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NCJ Number: 213982 
Title: Risk and Restorative Justice: Governing Through the Democratic Minimization of Harms (From Institutionalizing Restorative Justice, P 216-236, 2006, Ivo Aertsen, Tom Daems, and Luc Robert, eds., -- See NCJ-213972)
Author(s): Pat O'Malley
Date Published: 2006
Page Count: 21
Sponsoring Agency: Willan Publishing
Portland, OR 97213-3644
Sale Source: Willan Publishing
c/o ISBS, 5804 N.E. Hassalo Street
Portland, OR 97213-3644
United States of America
Type: Issue Overview
Format: Book Chapter
Language: English
Country: United Kingdom
Annotation: This chapter considers the relationship between risk and restorative justice (RJ).
Abstract: In this chapter, “risk” refers to the probabilistic prediction of future harms. The author suggests that risk can be utilized in far better ways than it is used within the actuarial justice system that categorizes offenders as either high-risk and in need of incapacitation or as low-risk and in need of community inclusion programming. It is too often assumed that risk and RJ are incompatible, particularly in light of RJ’s ambivalent orientation, its optimistic view of the future, and the key role it allows to lay persons. The author argues, instead that risk can take many forms, actuarial justice being just one of them. To illustrate the various ways of applying risk, the drug harm minimization programs in Australia are described, with an emphasis on their RJ likenesses, such as the fact that they are harm focused and oriented to the future. The discussion leads to the possibility that risk and RJ practices have the ability to blend together into a reintegrative and empowering hybrid of justice. The programmatic parallels between harm minimization programs based on risk and RJ practices are examined, including their strong commitment to socially inclusive solutions, their focus on harm rather than rules, the accountability of the offender, and their future orientations. The two major differences between harm minimization and RJ are also considered: harm minimization does not focus on the victim and is dominated by expert knowledge. In closing, the author notes that once the many forms of risk are recognized, it will become evident that risk incorporates only a small component of any criminal justice technique, program, or policy and can certainly fit within a RJ model. Notes, references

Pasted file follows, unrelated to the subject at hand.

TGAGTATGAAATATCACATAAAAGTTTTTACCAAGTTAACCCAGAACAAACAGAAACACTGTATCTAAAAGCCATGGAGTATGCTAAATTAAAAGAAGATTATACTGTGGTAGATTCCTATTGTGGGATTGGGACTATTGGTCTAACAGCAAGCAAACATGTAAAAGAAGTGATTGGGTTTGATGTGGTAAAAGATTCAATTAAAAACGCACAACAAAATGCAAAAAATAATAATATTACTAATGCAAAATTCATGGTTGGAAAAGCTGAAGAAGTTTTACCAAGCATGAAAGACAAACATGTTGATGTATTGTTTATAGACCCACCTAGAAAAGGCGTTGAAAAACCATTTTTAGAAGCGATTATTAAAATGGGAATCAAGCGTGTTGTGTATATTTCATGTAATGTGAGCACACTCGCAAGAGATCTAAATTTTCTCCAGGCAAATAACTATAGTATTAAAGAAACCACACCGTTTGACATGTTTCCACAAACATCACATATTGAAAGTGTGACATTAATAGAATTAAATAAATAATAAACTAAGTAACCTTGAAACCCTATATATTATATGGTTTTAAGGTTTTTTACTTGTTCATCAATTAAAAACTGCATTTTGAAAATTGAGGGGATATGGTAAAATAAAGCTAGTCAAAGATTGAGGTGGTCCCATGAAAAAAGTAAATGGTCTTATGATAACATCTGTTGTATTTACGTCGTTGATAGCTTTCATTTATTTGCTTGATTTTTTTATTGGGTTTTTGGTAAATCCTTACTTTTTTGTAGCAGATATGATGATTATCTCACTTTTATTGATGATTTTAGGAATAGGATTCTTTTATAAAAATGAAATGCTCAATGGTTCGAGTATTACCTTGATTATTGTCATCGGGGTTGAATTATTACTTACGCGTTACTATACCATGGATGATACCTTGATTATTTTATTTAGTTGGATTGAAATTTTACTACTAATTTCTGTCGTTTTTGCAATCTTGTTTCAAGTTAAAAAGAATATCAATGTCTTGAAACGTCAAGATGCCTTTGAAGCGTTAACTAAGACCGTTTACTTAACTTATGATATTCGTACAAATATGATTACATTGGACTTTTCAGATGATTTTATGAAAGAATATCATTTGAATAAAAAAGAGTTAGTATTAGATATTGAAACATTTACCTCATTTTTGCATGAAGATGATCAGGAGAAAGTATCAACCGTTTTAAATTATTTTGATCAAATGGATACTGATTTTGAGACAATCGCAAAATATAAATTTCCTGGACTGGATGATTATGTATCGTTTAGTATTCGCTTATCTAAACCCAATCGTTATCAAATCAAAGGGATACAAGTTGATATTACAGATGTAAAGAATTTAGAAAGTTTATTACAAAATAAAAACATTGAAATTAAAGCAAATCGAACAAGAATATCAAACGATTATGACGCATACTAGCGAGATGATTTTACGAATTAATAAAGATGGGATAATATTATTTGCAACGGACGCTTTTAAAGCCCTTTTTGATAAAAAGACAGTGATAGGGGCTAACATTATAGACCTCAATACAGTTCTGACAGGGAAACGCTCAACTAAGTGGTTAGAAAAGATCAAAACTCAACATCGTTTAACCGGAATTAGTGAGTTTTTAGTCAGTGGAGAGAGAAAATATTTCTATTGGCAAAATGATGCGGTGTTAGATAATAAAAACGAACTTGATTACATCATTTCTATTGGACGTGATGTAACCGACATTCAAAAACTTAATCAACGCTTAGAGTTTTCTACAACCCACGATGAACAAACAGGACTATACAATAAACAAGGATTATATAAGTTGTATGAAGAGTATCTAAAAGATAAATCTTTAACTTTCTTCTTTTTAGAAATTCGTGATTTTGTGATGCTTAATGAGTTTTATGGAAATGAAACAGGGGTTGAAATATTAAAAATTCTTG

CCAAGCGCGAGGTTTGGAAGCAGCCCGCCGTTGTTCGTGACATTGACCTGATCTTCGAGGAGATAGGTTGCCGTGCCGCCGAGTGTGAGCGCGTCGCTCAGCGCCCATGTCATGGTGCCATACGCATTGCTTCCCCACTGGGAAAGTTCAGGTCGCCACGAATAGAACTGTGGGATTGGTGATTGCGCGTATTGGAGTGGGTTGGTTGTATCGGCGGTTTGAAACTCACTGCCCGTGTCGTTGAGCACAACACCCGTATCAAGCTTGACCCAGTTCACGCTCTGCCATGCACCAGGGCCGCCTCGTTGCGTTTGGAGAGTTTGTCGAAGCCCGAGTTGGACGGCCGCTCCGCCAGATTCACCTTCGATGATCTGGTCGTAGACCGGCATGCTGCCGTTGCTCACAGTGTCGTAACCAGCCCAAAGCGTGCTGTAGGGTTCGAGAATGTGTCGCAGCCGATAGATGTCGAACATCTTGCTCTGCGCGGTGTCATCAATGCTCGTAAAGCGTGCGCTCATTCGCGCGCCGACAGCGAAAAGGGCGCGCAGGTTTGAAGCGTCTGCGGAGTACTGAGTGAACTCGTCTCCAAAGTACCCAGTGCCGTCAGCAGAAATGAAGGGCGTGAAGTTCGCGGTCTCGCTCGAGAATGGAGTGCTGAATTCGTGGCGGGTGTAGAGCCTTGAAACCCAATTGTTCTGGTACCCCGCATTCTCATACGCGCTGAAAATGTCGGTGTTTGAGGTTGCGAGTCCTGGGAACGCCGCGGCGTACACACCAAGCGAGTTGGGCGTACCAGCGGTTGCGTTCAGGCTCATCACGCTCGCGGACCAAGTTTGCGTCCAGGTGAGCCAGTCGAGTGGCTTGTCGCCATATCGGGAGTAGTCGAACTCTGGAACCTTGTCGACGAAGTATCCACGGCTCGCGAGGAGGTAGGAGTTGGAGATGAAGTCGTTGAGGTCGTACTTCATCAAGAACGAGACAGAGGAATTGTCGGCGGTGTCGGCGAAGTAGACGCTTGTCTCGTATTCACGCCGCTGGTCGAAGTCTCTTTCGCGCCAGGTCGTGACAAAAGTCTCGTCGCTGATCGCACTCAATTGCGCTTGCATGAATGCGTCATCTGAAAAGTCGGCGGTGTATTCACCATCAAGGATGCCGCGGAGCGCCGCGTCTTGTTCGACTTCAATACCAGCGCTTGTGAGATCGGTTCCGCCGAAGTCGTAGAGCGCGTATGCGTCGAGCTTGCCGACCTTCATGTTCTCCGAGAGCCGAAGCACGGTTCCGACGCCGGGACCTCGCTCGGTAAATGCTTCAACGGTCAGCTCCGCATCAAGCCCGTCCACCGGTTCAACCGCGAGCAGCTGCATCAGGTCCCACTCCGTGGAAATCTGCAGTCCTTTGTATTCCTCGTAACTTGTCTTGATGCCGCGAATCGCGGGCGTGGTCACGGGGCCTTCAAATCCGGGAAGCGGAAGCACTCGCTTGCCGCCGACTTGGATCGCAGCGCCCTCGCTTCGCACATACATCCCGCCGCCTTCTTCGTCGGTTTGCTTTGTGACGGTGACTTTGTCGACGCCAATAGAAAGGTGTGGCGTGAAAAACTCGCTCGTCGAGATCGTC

Main Term(s): Restorative Justice; Risk management
Index Term(s): Australia; Criminal justice ideologies; Criminal justice system reform
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